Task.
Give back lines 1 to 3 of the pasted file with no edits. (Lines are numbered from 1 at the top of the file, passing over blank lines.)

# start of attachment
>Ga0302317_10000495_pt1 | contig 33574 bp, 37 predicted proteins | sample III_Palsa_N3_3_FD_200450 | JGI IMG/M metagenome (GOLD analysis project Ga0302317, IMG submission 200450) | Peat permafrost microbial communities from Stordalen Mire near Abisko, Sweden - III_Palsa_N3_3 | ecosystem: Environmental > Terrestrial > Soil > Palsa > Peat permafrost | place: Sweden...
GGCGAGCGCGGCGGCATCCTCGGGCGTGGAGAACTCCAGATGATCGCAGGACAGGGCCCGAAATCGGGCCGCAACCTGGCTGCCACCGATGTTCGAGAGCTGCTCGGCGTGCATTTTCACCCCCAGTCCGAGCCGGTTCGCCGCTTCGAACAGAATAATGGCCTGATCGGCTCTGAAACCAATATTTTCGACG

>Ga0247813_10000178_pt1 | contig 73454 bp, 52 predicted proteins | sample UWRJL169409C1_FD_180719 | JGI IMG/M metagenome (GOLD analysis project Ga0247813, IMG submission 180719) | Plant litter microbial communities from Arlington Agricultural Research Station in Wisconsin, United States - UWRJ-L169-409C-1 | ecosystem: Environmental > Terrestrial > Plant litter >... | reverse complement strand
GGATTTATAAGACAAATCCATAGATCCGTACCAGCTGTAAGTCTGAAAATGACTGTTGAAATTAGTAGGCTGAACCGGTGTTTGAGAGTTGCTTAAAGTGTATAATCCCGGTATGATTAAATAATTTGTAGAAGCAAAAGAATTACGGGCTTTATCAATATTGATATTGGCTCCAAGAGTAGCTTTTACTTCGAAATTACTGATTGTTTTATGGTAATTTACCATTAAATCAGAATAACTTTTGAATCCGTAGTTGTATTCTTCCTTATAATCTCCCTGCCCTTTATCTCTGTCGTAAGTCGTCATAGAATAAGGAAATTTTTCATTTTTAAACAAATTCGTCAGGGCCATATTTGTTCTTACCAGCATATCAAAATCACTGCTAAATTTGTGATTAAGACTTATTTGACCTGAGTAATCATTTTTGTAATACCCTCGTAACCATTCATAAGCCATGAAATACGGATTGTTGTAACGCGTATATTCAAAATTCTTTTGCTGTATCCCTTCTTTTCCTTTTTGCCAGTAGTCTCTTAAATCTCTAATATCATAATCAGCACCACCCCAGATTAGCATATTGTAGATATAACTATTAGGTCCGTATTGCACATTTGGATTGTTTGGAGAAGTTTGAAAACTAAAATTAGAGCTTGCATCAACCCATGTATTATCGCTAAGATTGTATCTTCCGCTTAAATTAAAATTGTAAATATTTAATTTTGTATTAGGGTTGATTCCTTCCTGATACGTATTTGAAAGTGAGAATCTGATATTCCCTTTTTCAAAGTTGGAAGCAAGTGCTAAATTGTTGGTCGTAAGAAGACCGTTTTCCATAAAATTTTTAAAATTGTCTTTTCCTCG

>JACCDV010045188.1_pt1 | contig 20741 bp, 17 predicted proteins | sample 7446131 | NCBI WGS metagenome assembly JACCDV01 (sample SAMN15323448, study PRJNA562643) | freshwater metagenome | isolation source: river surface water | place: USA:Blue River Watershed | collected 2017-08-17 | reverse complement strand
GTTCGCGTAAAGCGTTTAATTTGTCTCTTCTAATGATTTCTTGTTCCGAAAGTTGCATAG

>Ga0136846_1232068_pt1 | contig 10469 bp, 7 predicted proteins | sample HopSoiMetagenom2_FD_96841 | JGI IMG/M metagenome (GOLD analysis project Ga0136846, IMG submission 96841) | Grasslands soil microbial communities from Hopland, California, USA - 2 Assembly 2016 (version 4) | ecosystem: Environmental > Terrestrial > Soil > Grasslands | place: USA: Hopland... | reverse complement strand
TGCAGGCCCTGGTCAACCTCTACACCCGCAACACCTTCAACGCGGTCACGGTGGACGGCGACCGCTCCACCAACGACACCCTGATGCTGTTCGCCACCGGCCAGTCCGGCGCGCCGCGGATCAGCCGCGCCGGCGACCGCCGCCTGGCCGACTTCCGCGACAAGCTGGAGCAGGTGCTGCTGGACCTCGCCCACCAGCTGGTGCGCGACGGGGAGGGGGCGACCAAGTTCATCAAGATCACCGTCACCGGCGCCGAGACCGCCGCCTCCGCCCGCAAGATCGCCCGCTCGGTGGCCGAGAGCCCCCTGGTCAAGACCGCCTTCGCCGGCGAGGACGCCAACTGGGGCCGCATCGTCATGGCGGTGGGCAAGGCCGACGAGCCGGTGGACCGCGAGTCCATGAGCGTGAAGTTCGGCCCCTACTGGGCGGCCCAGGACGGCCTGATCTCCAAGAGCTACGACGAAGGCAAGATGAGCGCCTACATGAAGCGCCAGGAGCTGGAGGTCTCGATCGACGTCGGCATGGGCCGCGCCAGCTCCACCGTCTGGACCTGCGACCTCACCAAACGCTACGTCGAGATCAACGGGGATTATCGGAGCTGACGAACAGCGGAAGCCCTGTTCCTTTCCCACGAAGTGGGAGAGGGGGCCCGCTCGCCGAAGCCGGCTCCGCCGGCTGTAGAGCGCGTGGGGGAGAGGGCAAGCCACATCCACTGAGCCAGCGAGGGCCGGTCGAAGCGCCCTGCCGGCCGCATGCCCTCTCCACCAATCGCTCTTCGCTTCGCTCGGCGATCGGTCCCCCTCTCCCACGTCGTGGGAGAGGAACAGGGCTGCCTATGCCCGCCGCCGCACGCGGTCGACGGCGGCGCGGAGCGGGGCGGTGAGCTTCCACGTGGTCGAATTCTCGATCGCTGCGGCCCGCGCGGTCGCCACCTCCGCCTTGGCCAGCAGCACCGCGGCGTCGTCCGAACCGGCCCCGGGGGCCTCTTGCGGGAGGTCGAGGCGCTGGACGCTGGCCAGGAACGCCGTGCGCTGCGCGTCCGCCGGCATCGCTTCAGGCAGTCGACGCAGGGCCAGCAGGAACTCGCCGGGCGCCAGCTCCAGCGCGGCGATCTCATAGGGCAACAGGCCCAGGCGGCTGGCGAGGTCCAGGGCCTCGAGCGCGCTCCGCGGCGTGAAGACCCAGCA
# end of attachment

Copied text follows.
>Ga0302317_10000495_pt1 | contig 33574 bp, 37 predicted proteins | sample III_Palsa_N3_3_FD_200450 | JGI IMG/M metagenome (GOLD analysis project Ga0302317, IMG submission 200450) | Peat permafrost microbial communities from Stordalen Mire near Abisko, Sweden - III_Palsa_N3_3 | ecosystem: Environmental > Terrestrial > Soil > Palsa > Peat permafrost | place: Sweden...
GGCGAGCGCGGCGGCATCCTCGGGCGTGGAGAACTCCAGATGATCGCAGGACAGGGCCCGAAATCGGGCCGCAACCTGGCTGCCACCGATGTTCGAGAGCTGCTCGGCGTGCATTTTCACCCCCAGTCCGAGCCGGTTCGCCGCTTCGAACAGAATAATGGCCTGATCGGCTCTGAAACCAATATTTTCGACG

>Ga0247813_10000178_pt1 | contig 73454 bp, 52 predicted proteins | sample UWRJL169409C1_FD_180719 | JGI IMG/M metagenome (GOLD analysis project Ga0247813, IMG submission 180719) | Plant litter microbial communities from Arlington Agricultural Research Station in Wisconsin, United States - UWRJ-L169-409C-1 | ecosystem: Environmental > Terrestrial > Plant litter >... | reverse complement strand